What can we do?

If a charging schedule has been adopted in the local authority area where the development is to take place, it is important to ensure that the amount payable for CIL has been taken into account in arriving at the land value. It is important to note that the amounts set out in a charging schedule are subject to indexation. If the site is unviable, ask the local authority whether they will provide relief for exceptional circumstances. If the local authority is not prepared to provide relief and the proposed development includes other costs that would be paid via a Section 106 Agreement, there is still scope for those costs to be reduced in discussion with the local authority.

Where a charging schedule has not been adopted, it is possible that there are still opportunities to influence the process. Developers usually have a better idea of how development works and the land values for particular types of development than the local authority does, so there may be an opportunity to object to the amounts of CIL proposed. For housing developers, it is understood at the time of writing that the Home Builders Federation has engaged consultants to put its objections forward.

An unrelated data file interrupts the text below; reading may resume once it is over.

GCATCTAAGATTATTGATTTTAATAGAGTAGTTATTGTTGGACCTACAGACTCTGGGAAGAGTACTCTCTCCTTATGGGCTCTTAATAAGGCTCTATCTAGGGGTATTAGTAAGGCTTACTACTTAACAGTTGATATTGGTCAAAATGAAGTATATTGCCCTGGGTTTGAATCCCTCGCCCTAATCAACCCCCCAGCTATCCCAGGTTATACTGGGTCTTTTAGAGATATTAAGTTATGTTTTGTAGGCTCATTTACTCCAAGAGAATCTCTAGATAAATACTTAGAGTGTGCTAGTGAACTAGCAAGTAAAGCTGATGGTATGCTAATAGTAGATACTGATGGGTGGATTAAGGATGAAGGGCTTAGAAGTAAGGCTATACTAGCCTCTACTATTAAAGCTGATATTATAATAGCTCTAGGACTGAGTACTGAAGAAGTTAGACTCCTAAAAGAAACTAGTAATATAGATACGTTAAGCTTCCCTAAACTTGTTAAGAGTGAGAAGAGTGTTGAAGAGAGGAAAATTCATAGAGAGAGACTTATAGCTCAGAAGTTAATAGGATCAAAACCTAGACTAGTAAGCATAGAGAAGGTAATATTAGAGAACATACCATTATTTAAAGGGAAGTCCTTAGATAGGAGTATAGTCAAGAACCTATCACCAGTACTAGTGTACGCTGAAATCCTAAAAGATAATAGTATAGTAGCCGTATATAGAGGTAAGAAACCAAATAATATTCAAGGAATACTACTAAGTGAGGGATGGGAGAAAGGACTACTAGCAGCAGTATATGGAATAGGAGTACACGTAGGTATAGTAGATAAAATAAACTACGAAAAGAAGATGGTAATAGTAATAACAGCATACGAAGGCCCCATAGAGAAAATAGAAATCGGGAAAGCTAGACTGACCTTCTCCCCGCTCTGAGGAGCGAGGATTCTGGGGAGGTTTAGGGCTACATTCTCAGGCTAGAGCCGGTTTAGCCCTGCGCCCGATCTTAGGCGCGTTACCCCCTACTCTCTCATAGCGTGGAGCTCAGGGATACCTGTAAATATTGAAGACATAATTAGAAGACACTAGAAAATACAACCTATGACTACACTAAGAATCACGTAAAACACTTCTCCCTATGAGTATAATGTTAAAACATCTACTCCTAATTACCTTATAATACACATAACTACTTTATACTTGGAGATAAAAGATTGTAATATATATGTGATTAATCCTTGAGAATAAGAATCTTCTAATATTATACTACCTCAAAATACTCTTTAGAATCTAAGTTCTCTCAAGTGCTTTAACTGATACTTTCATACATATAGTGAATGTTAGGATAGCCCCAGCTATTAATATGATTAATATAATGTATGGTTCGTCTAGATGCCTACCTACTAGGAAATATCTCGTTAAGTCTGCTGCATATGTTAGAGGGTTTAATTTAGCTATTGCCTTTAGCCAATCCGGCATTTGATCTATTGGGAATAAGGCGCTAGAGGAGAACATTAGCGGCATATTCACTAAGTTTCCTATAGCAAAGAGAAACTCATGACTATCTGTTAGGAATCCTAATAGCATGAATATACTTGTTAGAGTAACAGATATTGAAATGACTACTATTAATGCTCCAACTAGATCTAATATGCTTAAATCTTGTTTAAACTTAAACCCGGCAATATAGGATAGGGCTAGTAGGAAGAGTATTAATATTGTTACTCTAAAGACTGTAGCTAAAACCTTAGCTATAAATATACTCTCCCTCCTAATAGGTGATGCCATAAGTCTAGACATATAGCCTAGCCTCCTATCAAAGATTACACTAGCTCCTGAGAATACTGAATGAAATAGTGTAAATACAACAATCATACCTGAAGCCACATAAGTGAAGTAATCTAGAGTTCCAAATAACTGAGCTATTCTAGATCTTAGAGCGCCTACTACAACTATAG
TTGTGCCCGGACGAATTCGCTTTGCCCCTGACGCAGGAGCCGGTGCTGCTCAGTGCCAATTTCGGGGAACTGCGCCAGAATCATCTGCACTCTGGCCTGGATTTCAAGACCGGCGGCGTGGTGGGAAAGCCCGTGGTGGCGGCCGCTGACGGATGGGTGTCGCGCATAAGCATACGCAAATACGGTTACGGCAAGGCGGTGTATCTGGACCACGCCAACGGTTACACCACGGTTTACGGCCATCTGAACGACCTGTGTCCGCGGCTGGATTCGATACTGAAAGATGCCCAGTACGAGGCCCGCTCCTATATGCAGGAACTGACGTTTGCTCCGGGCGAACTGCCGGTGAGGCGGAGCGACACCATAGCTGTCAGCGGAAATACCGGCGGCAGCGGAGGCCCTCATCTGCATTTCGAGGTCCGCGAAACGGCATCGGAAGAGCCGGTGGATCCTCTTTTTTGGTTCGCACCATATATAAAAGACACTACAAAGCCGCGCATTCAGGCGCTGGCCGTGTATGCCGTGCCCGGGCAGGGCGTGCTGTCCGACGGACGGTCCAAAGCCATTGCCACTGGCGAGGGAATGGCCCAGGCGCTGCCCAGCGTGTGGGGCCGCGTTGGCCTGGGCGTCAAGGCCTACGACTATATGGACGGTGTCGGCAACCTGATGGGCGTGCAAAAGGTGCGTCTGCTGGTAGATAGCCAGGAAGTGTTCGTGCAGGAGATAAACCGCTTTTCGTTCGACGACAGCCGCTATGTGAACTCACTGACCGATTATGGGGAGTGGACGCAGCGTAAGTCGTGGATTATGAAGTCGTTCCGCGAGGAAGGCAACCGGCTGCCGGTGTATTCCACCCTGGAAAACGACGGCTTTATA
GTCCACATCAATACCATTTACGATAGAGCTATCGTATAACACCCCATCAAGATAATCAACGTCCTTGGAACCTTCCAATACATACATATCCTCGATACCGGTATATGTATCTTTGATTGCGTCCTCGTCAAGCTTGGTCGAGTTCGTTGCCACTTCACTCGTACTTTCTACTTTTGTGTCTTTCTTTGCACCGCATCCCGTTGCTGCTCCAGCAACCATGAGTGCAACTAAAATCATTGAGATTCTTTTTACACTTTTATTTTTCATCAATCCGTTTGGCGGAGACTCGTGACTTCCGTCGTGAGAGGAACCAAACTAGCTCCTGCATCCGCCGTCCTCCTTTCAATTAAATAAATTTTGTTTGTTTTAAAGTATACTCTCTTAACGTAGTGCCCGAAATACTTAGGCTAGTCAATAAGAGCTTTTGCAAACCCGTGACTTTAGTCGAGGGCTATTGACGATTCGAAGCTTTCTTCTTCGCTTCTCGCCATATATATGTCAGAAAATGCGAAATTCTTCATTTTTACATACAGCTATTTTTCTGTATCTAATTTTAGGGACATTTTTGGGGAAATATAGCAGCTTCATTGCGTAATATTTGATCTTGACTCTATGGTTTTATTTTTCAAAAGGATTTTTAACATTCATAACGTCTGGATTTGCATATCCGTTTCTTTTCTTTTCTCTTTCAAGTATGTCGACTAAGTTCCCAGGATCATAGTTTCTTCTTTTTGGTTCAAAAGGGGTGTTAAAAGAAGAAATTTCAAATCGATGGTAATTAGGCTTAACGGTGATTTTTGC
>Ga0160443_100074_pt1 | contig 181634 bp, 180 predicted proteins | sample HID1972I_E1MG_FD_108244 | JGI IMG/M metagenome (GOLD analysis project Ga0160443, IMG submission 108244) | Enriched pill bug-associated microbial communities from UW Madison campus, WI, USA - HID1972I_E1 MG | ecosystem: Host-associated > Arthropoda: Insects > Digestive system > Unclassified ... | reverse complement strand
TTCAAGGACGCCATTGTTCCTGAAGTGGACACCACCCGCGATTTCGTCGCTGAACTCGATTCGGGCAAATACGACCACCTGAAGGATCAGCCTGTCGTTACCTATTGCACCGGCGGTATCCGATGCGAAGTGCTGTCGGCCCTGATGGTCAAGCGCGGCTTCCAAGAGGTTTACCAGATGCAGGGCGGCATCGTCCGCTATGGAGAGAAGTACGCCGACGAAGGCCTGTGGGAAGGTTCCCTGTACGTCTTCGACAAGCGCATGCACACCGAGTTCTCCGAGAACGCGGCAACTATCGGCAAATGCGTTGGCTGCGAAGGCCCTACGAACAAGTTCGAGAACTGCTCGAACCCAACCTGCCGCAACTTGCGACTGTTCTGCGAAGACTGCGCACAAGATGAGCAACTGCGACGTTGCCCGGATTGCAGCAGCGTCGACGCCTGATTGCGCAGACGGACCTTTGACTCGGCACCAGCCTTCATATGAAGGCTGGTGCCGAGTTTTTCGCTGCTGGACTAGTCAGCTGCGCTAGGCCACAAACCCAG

This publication is intended for general guidance and represents our understanding of the relevant law and practice as at February 2012. Specific advice should be sought for specific cases; we cannot be held responsible for any action (or decision not to take action) made in reliance upon the content of this publication.

TLT LLP is a limited liability partnership registered in England & Wales number OC 308658 whose registered office is at One Redcliff Street, Bristol BS1 6TP England. A list of members (all of whom are solicitors or lawyers) can be inspected by visiting the People section of this website. TLT LLP is authorised and regulated by the Solicitors Regulation Authority under number 406297.